Trust is a Foundation of Life

“Loving someone is giving them the power to break your heart but trusting them not to.”

Julianne Moore

My first full-time job was in sales. I didn’t set out to follow that path, but I learn some skills that have served me well over my life. I had worked part-time in a factory during my high school years, and when I needed a job for the fill-in year between high school and university, I called the manager of the business to see if they had anything going. He rang me back within a day and said – “yes, start on Monday and put on a tie”. I had no idea what he had planned – I thought he had found a job in the office shuffling paper.

On Monday morning, I found out I was to help the sales team by replacing them when they went on their annual holidays. I was scared – it was unknown and felt right out of my depth, but I gave it a go and found I could be good at it. I was out and about visiting clients, helping them with their businesses.

Over the years, I have come back to it if a job was required.

One job asked me to visit people in their homes to quote for new equipment they had requested. I found myself in a home not far from our office. The client was exceedingly difficult – he was giving me the third degree about everything. It was apparent that he had little trust, not just in me but in life in general. Someone had broken his faith early, or he had been taught this from the get-go. He believed that everyone was out to get him, Yet he had contacted us first – so what to do?

I said to our client – “let us step back from this a bit.”

“Let’s have a look at what’s going on here.”

“You’re giving me a hard time because you’re trying to work out whether you can trust me. Now, you have no reason to trust me – you don’t know me; you haven’t dealt with us at all. We could be the biggest shysters on the block. Right now, you have no real reason to trust us, apart from what the website says about us, which in reality could be a whole bunch of lies – you know nothing about us. That is a perfectly understandable position. I get it.”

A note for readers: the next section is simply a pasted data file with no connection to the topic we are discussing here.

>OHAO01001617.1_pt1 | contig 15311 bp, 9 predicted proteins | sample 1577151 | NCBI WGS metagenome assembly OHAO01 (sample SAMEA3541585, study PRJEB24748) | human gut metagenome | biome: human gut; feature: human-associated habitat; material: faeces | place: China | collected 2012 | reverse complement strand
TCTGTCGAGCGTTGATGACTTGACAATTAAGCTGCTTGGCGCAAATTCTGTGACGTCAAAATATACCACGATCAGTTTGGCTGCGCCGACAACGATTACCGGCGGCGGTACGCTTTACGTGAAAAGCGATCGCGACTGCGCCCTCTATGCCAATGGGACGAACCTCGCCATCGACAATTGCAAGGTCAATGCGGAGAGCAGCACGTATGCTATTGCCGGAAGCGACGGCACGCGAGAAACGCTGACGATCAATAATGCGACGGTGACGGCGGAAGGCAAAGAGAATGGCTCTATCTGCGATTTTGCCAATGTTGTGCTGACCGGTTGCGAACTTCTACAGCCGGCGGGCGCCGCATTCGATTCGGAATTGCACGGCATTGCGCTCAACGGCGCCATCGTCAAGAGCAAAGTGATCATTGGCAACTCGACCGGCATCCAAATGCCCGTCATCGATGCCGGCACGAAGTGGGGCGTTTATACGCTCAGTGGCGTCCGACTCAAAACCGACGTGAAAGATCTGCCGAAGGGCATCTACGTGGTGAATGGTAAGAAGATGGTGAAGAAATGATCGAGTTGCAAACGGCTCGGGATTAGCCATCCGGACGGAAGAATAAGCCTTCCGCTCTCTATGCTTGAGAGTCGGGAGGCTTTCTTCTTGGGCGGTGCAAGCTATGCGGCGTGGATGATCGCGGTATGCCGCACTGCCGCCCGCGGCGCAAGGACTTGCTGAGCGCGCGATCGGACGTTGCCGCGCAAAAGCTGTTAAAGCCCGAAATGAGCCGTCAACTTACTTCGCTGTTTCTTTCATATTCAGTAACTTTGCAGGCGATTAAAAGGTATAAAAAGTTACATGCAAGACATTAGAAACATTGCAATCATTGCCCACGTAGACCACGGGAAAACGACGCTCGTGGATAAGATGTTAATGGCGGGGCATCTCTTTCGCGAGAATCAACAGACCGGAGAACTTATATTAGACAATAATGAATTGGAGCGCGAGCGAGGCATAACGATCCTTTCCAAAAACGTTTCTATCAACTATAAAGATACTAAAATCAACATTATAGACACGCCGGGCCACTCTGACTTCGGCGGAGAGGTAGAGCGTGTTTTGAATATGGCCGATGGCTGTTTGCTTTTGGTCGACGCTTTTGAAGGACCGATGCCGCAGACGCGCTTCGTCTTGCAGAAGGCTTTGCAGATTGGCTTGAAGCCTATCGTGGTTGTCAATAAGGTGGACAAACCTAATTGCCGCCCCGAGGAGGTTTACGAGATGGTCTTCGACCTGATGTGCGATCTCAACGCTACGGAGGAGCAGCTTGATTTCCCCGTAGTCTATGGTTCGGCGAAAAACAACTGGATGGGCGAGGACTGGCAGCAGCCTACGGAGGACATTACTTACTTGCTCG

He looked back at me and nodded – he’d softened a little.

“Now”, I said, “there is another “trust thing” going on here as well.” He looked at me a little strange.

“I’m trying to work out whether I can trust – you”.

He looked a little astonished.

I went on to point out. We had not dealt with him before either. If the sale went through, we would ask for only a 10% deposit, the balance when the job was completed. I had to make some conclusions whether he had the money, whether he was trustworthy, and depended on him to pay the money on the completion, without a lot of trouble.

The trust in the relationship, as it is in all relationships, was a two-way thing.

When trust is broken, it can take a long time to heal and, in some cases, may never completely recover. It is precious and best guarded at all costs.

Trust has to do with the foundations of our existence, our sense of safety; it is the basis for all relationships. If someone is challenging to deal with, there is a good chance that broken trust is at their core.

Trust is not only trusting in another but trust in ourselves. If we no longer have the confidence in our abilities to carry us forward; we then set small goals, if we set them at all. We are then left exposed to be taken with the winds of life—a recipe for disaster.

Fear leads to more fear, and trust leads to more trust.

Dean Ornish.

Till next time

Resources & Further Reading.

Love and Survival : The Scientific Basis for the Healing Power of Intimacy – Dean Ornish


Written By Owen Thomas